Australian manufacturing is the least productive in the developed world with productivity falling 4% in 2011 according to a United States Bureau of Labor Statistics report.
Japan closely followed Australia with a fall of approximately 3 per cent and Italy also recorded a fall in productivity.
Manufacturing productivity rose more than 2% in 13 of the 15 countries that increased productivity, and Czech Republic and Singapore recorded increases of more than 8%.
Globally manufacturing productivity weakened in 2011 with only the UK increasing productivity growth slightly from the previous year. In 2010 growth in eleven countries exceeded 8 per cent with Singapore, Sweden, Japan, Taiwan, Czech Republic and the US all surging more than 11 per cent.
The cost of labour increased in 2011 with Japan and Australia recording the largest increases. The large appreciation of the Australian and Japanese currencies against the US dollar has resulted in their loss of competitiveness in comparison to the US.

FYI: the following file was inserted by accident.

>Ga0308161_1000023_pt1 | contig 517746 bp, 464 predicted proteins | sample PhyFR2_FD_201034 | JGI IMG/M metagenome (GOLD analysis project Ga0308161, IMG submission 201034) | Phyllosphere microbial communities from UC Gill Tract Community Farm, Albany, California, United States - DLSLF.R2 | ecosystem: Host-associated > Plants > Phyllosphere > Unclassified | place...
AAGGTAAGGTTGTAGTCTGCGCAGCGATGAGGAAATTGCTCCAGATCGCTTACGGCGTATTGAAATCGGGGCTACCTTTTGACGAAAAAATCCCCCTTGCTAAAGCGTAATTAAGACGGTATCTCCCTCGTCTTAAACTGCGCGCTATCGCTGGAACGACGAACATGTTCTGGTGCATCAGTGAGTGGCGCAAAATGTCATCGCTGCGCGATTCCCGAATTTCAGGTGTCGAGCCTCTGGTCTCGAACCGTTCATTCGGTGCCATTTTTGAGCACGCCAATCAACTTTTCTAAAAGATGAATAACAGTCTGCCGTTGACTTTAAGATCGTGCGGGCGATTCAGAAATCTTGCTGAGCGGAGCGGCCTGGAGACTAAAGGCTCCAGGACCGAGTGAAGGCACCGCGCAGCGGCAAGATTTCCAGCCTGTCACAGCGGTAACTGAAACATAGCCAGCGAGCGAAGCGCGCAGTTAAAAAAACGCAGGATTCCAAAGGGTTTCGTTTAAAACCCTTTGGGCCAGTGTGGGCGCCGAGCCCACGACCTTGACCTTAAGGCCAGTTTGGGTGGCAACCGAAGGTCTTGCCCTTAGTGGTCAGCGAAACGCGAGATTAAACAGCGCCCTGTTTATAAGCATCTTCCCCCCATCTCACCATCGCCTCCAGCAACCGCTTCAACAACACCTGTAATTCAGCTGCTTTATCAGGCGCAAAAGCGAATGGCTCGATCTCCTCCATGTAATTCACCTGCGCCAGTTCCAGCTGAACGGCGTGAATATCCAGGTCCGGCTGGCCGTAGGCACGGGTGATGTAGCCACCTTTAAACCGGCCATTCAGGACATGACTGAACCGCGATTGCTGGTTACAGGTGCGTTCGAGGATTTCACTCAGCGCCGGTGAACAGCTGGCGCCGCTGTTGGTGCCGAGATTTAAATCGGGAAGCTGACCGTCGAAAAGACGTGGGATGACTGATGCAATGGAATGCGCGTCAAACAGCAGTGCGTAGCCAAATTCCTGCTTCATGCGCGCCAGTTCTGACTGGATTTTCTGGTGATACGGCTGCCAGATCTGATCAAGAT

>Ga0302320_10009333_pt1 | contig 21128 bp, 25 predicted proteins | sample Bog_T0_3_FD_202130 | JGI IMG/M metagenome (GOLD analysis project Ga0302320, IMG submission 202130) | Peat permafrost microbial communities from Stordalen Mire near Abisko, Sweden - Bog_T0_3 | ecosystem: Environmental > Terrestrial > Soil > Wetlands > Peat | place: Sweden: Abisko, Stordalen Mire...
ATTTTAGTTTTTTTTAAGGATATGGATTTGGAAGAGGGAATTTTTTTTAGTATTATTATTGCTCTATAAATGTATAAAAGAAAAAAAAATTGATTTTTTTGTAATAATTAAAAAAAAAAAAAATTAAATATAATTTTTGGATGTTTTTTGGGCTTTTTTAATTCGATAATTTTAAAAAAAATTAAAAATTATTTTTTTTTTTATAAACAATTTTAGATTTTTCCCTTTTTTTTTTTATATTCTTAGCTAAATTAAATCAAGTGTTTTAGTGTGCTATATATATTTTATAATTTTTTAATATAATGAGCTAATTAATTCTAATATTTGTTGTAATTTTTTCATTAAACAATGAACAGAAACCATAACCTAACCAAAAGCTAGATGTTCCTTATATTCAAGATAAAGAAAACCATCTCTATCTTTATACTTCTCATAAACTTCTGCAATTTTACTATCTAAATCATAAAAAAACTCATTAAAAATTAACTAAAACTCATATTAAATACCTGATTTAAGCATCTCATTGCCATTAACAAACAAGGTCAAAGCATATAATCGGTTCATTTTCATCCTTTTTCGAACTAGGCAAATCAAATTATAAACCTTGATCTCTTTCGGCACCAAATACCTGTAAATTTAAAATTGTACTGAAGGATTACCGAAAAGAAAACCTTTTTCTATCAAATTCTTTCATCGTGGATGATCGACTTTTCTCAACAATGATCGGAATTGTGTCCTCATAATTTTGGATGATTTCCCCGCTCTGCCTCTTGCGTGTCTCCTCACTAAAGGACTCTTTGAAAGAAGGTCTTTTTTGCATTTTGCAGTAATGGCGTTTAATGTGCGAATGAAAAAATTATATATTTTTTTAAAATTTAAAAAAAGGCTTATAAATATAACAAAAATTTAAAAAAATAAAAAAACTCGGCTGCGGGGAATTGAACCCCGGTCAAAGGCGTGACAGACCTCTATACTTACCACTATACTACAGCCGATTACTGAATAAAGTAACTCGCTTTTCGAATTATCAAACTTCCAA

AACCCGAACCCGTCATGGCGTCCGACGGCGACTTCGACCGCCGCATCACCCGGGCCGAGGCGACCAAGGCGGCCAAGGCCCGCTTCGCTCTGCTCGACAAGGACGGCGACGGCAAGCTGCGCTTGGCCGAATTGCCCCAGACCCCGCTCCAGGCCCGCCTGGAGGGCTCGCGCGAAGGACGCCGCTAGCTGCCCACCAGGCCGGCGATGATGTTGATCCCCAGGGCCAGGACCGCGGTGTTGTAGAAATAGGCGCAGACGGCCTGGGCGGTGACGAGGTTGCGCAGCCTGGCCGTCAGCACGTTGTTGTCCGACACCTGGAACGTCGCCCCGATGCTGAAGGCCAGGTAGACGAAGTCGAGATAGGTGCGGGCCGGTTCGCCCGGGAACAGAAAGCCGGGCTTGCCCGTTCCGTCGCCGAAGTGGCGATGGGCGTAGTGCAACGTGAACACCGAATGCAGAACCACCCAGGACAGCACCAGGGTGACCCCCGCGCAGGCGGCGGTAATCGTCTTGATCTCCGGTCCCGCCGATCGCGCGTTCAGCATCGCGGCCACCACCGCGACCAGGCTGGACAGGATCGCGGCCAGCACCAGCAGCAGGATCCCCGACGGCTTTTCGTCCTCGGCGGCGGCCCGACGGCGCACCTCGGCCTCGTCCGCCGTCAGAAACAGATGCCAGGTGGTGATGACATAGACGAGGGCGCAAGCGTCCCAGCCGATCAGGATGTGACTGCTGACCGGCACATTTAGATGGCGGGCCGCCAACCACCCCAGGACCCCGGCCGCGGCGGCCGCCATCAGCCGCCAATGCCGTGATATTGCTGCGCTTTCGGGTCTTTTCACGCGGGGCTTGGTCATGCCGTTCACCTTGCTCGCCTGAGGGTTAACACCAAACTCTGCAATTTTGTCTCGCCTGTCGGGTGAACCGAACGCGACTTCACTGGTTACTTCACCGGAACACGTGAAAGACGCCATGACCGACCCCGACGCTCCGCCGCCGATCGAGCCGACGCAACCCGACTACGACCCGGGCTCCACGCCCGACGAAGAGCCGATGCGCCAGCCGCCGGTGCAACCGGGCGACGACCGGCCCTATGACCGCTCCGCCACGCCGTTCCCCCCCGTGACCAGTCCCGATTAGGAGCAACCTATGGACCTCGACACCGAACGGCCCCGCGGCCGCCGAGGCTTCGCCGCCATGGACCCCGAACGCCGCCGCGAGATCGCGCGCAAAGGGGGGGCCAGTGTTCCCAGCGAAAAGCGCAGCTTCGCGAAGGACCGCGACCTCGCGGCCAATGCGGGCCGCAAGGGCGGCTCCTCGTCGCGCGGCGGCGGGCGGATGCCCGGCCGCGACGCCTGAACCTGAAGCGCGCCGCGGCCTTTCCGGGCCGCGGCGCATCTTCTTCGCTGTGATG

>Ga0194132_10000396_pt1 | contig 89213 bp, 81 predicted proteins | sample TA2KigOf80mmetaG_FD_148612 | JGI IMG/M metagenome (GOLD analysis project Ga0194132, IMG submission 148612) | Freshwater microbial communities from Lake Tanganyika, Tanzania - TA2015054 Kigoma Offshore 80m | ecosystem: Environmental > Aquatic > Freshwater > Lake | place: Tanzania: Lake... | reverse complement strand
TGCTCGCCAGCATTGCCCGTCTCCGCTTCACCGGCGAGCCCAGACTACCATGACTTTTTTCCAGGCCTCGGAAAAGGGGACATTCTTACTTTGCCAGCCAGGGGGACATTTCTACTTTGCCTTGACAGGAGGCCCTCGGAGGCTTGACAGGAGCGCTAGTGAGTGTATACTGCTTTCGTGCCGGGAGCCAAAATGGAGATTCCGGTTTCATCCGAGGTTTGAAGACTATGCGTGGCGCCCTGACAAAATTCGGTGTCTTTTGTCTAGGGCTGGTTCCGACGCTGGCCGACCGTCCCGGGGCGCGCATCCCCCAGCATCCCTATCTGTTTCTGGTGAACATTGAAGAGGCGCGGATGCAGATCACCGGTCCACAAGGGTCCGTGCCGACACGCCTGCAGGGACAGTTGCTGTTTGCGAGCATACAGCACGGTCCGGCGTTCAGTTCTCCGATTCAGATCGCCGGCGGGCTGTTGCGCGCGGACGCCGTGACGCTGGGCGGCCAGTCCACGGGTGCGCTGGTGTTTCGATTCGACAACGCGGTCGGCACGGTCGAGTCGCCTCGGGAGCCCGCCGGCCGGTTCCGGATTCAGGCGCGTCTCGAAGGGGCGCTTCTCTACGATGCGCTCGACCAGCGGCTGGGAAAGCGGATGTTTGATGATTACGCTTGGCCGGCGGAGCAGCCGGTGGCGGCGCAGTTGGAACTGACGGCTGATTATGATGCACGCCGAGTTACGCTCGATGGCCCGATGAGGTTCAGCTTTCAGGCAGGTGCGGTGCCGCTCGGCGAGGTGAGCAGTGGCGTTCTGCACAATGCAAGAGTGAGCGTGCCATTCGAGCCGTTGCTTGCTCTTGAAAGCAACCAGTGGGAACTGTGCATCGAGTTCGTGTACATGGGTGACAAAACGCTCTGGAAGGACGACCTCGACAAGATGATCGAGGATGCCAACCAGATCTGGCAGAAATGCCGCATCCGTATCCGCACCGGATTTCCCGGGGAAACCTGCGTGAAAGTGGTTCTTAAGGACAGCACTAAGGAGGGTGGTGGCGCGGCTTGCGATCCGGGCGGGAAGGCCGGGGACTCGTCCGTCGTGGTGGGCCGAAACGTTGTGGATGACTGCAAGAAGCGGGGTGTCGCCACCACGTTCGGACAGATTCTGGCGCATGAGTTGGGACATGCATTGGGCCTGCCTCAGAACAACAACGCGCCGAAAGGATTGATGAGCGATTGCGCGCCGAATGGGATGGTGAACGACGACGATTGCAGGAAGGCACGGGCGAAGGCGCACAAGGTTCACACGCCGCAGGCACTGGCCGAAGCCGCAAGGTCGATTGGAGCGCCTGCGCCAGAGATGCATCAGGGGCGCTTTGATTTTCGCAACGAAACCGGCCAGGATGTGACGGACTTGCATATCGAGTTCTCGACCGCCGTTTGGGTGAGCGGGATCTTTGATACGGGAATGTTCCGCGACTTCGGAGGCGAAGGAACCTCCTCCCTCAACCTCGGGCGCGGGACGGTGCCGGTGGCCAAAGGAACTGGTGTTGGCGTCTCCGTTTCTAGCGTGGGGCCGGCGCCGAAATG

‘In 16 of the countries covered, unit labor costs on a U.S. dollar basis increased more than in the United States, causing the U.S. manufacturing labor cost competitiveness to increase relative to these countries. The United States improved its competiveness the most against Australia and Japan due to the large appreciation of their respective currencies against the U.S. dollar. However, U.S. labor cost competitiveness deteriorated relative to the Republic of Korea and the Czech Republic,’. (BLS).